Monday, February 3, 2014

Limp Fish and the Language of Kindness

One of the most beautiful and yet as equally challenging aspects of travel to me is the communication piece. I am constantly amazed by my ever-expanding talents with charades and my ability, and often inability, to read facial expressions. I do wonder about their opinions of this goofy white girl rapidly flapping her arms and tossing out random gang symbol-esque hand can you not understand I am asking for directions to the nearest coffee shop?? We did learn from a few Peace Corp buddies we met along the way, that the preferred signal to hail a taxi in some locations is not with an out-turned hand, but with an outstretched floppy, flexed wrist (affectionately called the limp fish). Apparently, this is the less suggestive approach and veers away from any semblance of the "come hither" signal. Not sure if this is true, but I do know we have thus far escaped without any long lines of eager men behind us as we have traipsed across the country side. And let's take a minute to pay acknowledgement to the moment I found myself typing the sentence "Do we take off all our clothes?" into my translation app..haha, no worries, it was for our multiple one hour $9 massages we have discovered in Cuzco. Just keepin our Mamas' hearts at rest is all:) Yep, with the help of our handy Jibbigo app, we are making do with the basic commentary and I'm learning to keep my hands at my side, rolls those r's with minimal spitting and enunciate a little more each day.

 The underlying beauty manifests in those moments when all translation is completely lost across cultures and languages and yet the universal language of love and kindness prevails and a connection is made. Early on in our trip I found myself walking alongside a woman named Gladys, from the small village of Huaraz, Peru who spoke absolutely no English. We were nearing the end of our day trek to see the glacier and the backdrop of our conversation was a panoramic view of the Andes mountains. In 20 minutes I learned about several key pieces of her life story and shared a bit of mine with her, with both of us laughing at each other's attempts to decipher through our broken snippets of language. At the end of the trail, we hugged and exchanged a kiss on the cheek and I was immediately overwhelmed with the power of the human heart and an openness to connect with the world surrounding it. Just after this, I hopped aboard the bus to find Laura with her head in her lap still reeling from the effects of altitude sickness and several very concerned on-looking Peruvians. Our bus travel mates also spoke only Spanish but through eye contact, a few gestures and several smiles they each offered up their own personal remedies for the sickness they knew was present and we were gifted with some crackers, hard lemon candy, and a bottle of rubbing alcohol to soothe her symptoms as we began our trip home. There were some beautiful hearts on board that bus that day. After our trek to Machu Picchu (more on that later) we found ourselves grabbing a late night ride in a van packed with around 20 people to take us from the village of Olanta back to Cuzco. Laura bopped along in the very back of the van and I rode shotgun, both of us comfortably smooshed between locals from surrounding towns with babies and luggage in tow. Only a few of them spoke the tiniest bit of English but within the first 20 minutes of the ride we had persuaded them to teach us Twinkle Twinkle Little Star and Happy Birthday in Spanish, each of us shouting our newly acquired tunes at each other from our respective spots in the bouncing van.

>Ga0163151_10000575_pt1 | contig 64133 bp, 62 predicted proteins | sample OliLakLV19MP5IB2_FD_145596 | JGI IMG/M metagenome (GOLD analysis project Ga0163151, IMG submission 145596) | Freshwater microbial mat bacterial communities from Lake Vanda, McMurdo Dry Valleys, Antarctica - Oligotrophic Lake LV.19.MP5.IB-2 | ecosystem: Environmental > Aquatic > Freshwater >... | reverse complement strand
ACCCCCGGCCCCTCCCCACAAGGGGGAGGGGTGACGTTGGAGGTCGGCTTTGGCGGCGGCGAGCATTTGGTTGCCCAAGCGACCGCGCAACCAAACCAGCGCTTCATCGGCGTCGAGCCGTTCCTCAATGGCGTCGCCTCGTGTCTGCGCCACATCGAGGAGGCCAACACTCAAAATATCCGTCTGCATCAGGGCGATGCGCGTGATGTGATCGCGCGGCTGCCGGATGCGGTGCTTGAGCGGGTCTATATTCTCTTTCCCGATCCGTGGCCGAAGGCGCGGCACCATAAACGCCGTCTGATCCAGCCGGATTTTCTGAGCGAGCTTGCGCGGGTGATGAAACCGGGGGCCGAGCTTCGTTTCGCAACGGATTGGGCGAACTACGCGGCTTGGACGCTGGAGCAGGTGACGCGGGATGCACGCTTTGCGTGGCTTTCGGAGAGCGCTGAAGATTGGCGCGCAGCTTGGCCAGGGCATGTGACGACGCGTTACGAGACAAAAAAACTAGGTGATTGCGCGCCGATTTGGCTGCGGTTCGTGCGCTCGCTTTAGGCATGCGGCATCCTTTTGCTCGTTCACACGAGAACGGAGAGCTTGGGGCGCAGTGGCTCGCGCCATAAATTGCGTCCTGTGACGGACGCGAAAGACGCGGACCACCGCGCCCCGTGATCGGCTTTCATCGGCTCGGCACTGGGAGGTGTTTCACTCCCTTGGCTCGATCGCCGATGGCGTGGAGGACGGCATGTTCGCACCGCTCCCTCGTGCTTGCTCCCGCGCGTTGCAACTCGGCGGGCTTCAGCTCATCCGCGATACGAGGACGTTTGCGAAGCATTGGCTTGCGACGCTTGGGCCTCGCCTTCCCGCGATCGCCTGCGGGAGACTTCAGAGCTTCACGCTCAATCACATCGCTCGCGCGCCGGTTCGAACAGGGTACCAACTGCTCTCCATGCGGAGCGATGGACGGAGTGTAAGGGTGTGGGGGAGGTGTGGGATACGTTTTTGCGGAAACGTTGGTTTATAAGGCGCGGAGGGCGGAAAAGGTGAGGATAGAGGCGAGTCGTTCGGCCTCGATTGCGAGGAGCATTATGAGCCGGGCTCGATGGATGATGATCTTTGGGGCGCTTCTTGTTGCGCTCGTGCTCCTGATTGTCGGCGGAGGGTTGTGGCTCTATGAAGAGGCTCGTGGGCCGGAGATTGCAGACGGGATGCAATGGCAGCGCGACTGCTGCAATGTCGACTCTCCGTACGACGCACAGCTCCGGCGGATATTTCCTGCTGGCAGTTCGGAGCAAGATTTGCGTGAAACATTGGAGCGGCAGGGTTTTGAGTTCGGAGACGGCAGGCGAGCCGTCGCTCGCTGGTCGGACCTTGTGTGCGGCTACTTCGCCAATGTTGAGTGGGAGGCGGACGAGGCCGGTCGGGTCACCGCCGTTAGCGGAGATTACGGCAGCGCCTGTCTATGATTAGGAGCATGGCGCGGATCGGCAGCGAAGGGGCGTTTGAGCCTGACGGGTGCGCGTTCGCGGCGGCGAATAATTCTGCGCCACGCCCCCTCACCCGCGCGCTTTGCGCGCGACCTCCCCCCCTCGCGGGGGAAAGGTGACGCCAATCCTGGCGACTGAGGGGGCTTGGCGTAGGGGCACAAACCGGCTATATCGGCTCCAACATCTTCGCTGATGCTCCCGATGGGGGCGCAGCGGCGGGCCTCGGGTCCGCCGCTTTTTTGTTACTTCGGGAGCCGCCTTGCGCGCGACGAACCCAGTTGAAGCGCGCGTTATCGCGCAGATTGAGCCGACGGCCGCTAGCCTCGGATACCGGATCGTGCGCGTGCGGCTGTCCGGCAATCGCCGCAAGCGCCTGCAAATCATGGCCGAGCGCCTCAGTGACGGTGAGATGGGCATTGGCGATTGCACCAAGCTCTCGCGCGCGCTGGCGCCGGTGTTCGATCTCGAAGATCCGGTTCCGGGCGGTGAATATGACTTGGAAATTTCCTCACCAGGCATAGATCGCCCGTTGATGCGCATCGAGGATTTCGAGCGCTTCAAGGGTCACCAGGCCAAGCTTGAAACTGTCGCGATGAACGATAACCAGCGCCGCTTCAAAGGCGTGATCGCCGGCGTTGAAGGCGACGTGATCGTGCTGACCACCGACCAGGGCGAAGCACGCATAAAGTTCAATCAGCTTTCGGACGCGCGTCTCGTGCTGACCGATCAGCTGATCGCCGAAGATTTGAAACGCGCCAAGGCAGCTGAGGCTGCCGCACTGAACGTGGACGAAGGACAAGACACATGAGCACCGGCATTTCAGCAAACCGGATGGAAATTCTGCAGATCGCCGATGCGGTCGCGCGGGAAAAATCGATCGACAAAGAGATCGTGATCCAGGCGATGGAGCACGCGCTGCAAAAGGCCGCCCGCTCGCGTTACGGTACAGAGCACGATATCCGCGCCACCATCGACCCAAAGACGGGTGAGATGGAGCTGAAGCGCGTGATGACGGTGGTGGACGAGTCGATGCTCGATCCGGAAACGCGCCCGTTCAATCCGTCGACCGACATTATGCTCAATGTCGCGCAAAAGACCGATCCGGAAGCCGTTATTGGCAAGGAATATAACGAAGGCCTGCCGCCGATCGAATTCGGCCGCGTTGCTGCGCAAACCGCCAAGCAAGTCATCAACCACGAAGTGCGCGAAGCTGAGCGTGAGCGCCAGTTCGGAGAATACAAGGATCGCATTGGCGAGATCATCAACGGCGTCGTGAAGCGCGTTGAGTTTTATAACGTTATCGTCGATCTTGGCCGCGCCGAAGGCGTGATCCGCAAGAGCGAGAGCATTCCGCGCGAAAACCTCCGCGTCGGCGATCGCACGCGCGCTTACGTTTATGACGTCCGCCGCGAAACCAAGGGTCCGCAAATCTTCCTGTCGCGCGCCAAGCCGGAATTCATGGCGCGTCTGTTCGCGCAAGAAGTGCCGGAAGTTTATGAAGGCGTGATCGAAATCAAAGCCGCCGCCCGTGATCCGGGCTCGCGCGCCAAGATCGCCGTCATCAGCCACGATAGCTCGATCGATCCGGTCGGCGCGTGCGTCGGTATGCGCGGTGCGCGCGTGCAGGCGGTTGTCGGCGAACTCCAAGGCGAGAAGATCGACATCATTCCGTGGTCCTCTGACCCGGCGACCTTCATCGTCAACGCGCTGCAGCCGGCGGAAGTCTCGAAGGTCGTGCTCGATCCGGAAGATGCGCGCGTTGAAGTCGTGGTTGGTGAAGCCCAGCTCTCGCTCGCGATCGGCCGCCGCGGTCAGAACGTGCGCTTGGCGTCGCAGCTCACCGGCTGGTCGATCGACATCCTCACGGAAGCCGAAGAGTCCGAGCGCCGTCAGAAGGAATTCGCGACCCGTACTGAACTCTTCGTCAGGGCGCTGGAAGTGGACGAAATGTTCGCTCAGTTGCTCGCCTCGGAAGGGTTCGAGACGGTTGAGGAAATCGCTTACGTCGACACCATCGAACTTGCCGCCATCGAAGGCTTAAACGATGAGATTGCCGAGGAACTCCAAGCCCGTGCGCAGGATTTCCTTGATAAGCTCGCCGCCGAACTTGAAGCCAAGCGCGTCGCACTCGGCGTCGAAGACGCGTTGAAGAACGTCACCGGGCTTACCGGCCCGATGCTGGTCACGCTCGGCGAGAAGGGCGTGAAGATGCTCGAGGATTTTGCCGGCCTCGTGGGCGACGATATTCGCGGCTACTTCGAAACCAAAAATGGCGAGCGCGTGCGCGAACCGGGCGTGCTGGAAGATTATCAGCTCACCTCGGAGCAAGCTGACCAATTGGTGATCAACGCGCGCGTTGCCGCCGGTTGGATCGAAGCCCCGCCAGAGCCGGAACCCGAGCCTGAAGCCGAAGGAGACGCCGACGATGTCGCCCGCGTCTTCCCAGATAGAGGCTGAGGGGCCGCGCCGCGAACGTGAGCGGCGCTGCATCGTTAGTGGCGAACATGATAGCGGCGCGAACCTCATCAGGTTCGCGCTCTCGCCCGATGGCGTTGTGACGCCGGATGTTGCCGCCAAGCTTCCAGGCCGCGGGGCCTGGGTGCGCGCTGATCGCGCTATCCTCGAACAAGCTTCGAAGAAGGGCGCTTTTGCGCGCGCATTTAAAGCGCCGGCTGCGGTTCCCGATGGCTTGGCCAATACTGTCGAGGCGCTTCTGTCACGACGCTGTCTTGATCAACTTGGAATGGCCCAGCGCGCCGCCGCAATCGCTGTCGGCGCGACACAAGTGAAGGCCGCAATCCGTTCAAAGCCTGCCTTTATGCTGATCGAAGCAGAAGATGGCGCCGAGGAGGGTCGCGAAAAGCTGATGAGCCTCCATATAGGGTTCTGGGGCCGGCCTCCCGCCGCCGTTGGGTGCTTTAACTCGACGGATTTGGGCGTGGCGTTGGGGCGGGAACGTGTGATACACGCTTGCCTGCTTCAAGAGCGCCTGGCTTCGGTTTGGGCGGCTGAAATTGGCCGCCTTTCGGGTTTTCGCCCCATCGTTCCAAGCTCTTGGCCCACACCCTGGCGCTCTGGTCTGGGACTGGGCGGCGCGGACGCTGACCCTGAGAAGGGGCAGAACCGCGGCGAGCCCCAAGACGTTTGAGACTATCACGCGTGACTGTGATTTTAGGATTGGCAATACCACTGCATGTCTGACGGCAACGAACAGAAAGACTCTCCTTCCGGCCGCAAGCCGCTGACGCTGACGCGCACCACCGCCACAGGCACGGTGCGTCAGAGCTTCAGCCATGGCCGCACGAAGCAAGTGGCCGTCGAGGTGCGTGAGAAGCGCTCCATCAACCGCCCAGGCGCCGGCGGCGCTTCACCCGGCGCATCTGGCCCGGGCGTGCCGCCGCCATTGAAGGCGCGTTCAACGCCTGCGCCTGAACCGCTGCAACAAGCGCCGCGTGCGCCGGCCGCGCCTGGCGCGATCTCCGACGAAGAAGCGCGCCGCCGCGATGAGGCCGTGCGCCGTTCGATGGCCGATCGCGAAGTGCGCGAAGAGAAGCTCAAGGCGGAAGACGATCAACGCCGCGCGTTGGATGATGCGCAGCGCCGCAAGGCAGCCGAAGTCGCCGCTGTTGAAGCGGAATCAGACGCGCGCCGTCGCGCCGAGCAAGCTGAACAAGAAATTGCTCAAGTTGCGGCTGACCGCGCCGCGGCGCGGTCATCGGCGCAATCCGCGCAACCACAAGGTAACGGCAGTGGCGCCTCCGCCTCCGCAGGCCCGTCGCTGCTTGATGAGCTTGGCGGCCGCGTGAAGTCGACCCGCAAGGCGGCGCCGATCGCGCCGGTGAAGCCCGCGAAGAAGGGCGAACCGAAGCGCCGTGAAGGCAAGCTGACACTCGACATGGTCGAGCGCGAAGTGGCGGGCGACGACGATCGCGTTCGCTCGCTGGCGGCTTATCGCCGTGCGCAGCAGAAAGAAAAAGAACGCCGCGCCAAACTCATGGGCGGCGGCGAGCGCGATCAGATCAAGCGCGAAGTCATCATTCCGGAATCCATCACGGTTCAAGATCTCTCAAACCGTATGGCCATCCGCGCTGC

I think every traveler would agree that this lifestyle is one that constantly pushes you outside of your comfort zone and asks you to challenge yourself in multiple creative ways almost daily. But it is in these moments that I feel I am growing..and learning..and living. It is in these moments, the ones where I am literally at a loss for words, that I am forced to rely on my intuition and to place trust in myself and another human being to tend to my soul and my experience. Memories formed from kindness, these are the memories that last...a hug from Gladys, a selfless gift from a passenger on a bus, and a sing-along with smiling families as we travel across a foreign land. There are many languages in this vast world, but the one I choose to keep close to my heart, is love.

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